The notes were woven together seamlessly, layers of harmony taking shape as eminent pianists Dr Leslie Howard and Ludovico Troncanetti played on two pianos at the National Centre for Performing Arts (NCPA) in Mumbai on 5 April. The sound that the pair creates together is akin to a cloth made of two different but equally beautiful fabrics: They intermesh to create layers that ultimately materialise into a comprehensive whole.
The duo has played together on numerous occasions and in various formats, and sound absolutely flawless. So it was no surprise when, at the end of their performance in Mumbai, the audience applauded Howard and Troncanetti for so long that the artists obliged them with an encore.
Neither Howard nor Troncanetti had ever played for an Indian audience before, and they had little knowledge of what to expect — save for what little Howard had gathered from his Indian students over the years. So they chose their program carefully: pieces that are written “in a simple musical language and sound popular”, even if people weren’t aware of them. The program included pieces like the Rubinstein Fantaisie Op. 73 and Liszt Reminiscences de Norma S 655, as well as works by Mozart-Grieg and Arensky.
Two-piano concerts – a pleasure and conundrum
Playing a two-piano concert comes with an inherent challenge: Both players need to be able to play in sync with each other. “You can’t just decide to do something different, because you now have someone playing with you,” said Howard, “You need to be able to be attentive and see what the other person is playing and go accordingly.” None of that is required when playing solo, as it is up to the individual artist to play as they wish, to slow down the tempo of the piece or change the mood.
Despite the musical experience they offer, two-piano concerts also aren’t as popular as solo ones because of the extra expenses attributed to using two pianos. Howard also mentioned that it is difficult to find a hall that houses two pianos, let alone ones that are in decent condition.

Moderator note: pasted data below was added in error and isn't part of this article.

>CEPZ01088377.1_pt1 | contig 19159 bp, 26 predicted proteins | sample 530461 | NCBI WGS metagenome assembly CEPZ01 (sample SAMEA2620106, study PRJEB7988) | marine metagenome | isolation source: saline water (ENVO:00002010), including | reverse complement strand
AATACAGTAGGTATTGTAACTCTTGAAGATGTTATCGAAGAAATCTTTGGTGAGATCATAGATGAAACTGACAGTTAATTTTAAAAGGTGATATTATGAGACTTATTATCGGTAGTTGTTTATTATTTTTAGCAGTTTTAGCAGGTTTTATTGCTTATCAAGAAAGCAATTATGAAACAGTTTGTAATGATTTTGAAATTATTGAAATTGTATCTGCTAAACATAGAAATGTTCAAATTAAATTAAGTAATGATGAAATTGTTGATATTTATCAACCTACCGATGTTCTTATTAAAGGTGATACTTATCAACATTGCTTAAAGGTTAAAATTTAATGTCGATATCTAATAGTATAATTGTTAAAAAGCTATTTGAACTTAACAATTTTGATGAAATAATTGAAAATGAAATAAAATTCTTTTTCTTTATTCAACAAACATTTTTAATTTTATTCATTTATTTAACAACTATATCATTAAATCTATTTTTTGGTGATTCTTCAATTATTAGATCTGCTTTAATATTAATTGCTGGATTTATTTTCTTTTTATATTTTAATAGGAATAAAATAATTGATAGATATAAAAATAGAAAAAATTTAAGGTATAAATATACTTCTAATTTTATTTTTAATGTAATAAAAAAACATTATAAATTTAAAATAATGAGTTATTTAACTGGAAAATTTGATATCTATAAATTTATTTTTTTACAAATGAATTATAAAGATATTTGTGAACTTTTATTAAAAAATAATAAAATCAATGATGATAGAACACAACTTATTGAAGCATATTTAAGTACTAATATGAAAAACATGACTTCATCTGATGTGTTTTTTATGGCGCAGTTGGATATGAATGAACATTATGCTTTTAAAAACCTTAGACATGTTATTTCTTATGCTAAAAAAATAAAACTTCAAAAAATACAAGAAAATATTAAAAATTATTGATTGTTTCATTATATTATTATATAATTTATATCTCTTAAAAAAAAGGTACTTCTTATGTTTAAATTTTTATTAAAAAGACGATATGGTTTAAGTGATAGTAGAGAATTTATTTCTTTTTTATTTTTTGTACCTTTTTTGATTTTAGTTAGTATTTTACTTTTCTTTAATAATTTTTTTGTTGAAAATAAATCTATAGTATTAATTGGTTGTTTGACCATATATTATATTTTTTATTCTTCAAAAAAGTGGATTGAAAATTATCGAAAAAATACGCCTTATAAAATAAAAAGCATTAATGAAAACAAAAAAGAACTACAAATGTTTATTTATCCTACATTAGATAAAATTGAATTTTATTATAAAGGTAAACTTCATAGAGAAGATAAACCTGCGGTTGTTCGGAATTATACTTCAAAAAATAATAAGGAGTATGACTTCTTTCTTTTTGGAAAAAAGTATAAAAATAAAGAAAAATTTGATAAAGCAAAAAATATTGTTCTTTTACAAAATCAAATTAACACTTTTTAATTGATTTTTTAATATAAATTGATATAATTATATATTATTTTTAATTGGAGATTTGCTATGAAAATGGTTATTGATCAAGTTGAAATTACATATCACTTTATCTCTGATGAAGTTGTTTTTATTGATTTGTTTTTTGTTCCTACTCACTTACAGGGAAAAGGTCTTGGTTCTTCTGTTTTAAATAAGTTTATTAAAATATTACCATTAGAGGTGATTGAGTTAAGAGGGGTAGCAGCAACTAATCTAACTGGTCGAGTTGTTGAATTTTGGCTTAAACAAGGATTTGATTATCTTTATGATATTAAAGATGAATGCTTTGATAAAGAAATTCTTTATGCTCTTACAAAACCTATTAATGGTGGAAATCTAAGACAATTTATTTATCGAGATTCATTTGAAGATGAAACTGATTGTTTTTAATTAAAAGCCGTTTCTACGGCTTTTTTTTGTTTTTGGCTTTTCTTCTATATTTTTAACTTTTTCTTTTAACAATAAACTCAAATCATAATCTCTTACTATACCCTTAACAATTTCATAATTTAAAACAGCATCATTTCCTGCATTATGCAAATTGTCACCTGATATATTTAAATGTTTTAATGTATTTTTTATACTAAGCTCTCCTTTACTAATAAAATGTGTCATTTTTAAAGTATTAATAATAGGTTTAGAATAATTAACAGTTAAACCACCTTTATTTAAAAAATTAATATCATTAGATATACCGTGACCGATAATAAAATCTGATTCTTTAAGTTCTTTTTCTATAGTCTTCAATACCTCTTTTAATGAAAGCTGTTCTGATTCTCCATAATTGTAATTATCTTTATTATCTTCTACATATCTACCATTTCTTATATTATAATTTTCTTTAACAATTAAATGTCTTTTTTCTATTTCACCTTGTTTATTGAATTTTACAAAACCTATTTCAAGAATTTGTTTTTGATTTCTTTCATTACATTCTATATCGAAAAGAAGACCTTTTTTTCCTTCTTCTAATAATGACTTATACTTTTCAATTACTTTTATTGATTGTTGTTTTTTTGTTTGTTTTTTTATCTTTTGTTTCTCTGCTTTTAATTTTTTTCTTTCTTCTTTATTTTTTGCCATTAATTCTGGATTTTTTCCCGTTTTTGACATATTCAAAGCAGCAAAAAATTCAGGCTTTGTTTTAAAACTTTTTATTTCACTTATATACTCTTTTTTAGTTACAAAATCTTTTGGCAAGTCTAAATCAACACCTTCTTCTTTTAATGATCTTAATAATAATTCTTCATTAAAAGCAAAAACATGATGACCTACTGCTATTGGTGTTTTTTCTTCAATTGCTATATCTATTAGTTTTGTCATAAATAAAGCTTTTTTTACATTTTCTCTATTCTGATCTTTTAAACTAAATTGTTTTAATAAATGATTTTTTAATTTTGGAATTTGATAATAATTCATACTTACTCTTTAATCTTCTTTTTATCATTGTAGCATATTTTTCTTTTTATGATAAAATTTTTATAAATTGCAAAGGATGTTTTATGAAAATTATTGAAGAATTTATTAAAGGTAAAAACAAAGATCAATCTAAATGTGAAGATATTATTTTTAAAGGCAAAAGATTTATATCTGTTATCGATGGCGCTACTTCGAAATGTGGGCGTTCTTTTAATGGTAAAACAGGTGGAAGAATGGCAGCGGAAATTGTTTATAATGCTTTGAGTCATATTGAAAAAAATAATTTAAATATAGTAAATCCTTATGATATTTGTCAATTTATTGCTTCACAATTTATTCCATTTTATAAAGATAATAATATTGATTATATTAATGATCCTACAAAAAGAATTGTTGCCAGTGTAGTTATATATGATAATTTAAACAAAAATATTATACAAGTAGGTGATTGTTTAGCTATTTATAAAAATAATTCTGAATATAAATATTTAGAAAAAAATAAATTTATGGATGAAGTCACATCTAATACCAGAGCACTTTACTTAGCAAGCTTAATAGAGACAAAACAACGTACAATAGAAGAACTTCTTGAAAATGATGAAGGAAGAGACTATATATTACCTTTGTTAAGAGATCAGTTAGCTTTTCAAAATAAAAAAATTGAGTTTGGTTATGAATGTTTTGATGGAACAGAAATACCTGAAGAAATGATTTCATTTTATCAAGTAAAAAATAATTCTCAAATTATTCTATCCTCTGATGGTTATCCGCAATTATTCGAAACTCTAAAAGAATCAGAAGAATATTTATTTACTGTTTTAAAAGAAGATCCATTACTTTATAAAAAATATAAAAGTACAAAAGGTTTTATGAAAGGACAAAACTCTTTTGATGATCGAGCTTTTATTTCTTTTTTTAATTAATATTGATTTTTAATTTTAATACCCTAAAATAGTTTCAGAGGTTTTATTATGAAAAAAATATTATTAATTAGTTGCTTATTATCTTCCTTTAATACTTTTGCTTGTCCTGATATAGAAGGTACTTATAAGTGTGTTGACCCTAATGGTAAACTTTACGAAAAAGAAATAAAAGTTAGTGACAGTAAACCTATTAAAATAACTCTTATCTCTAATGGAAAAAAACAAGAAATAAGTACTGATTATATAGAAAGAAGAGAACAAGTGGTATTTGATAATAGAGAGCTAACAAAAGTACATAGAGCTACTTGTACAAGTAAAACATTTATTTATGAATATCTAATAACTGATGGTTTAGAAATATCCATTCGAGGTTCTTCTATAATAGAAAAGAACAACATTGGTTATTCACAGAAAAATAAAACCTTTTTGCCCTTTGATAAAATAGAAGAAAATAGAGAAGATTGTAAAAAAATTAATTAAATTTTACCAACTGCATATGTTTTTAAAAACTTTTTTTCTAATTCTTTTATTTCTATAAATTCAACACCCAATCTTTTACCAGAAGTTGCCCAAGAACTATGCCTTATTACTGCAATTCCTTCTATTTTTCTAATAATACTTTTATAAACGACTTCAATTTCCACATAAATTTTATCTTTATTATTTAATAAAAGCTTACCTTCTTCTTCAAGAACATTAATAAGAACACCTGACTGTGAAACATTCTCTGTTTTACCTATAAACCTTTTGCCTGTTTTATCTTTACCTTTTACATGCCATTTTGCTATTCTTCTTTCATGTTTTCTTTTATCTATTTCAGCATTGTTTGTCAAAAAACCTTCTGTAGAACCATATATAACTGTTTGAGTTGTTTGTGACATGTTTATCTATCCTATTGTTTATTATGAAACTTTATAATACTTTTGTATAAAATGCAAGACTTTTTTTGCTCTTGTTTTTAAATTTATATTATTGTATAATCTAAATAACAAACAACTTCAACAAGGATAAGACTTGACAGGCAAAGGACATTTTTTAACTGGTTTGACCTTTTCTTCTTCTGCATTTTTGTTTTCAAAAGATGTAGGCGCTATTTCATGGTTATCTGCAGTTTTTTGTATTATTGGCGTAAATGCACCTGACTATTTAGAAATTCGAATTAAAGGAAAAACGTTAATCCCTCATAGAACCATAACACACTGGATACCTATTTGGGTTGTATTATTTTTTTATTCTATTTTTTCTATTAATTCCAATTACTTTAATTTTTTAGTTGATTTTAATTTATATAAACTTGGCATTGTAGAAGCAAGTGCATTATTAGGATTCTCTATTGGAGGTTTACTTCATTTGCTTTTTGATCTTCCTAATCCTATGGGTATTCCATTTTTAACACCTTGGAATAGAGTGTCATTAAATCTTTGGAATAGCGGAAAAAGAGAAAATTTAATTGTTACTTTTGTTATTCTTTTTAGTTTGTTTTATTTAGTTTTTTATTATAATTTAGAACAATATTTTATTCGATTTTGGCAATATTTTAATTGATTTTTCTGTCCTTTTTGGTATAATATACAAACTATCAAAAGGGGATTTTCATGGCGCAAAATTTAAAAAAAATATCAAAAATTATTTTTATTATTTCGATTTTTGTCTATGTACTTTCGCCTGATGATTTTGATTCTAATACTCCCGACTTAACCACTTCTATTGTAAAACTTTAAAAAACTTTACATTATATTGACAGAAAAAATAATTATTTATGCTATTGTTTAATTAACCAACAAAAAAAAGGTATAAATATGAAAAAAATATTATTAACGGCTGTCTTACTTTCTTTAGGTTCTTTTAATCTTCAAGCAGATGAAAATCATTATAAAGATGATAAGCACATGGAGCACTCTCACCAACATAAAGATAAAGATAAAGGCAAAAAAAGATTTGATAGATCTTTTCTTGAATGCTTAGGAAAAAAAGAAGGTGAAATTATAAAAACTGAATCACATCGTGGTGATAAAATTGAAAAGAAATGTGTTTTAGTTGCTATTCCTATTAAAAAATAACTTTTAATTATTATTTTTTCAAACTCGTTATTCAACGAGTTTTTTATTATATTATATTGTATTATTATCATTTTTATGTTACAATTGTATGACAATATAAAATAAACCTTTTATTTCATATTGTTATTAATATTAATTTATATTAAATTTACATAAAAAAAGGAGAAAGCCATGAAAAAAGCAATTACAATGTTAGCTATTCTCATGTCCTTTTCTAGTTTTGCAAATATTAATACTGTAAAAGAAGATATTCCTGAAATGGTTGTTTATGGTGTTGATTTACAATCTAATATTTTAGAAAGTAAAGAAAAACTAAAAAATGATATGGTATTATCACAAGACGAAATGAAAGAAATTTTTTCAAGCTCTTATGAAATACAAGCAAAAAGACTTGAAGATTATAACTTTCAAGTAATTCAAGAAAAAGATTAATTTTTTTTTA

On mentorship and the need for music education
A world-renowned pianist, musicologist, and composer, Howard has found through experience that performing with emerging players is important. He feels it gives them a platform to gain recognition in classical music circles and helps further their careers. This is part of the reason why he played with Ludovico Troncanetti. Priorly, Troncanetti was his student before beginning to play four-hand pieces and two-piano concerts with Howard. "There is a lot to learn from teaching students, but I am unable to teach full-time because of my schedule.” He does, however, teach master classes at the Royal College of Music and instructs students of a certain proficiency with the piano.
Howard is also of the opinion that both governments and modern society give little importance to the education and practice of classical music. He remarked that most people learn with the end goal of making money. While learning subjects like Math and languages is important, so is music; it provides a complete education, he said. “Music,” he added “also gives one the ability to understand and relate to things in a different way.”
Drawing inspiration from the old masters
“The Russian composers in particular — Tchaikovsky, Arensky and Rachmaninoff — are a pleasure to play,” said Howard, who is inspired by artists and composers who “played or wrote well”, including Mozart and Liszt.
Apart from composing nearly 50 pieces for the piano, organ and orchestra, completing several unfinished works by other composers forms a major part of Howard’s career. He approaches finishing incomplete works with the intention of creating a minimum distinction between the work of the original composer, and the sections of his creation. He also actively edits older compositions.
Leslie Howard is an expert in the works of virtuoso composer Franz Liszt. In 1986, he gave a series of Liszt recitals in London’s Wigmore Hall, in honour of the centenary of Liszt’s death. He is also the only person to have ever recorded the entire works of Liszt, the monumental number of compositions written throughout Liszt’s lifetime, spanning 99 full-length CDs that are currently issued by Hyperion Records. He regards his experience of recording Liszt's works as exciting, but tedious. “Halfway through, I tired of it but managed to see the project through to completion,” he explains. He has been the President of the British Liszt Society since 1987, and is an awardee of the American Liszt Society's Medal of Honour.
“Modern players’ styles have become more mechanical; they should be smoother,” says Howard about the state of pianists today. Is pianism a dying tradition then? He agrees, adding that fewer students and quality performers are emerging as the years go by.
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Updated Date: Apr 17, 2019 10:23:53 IST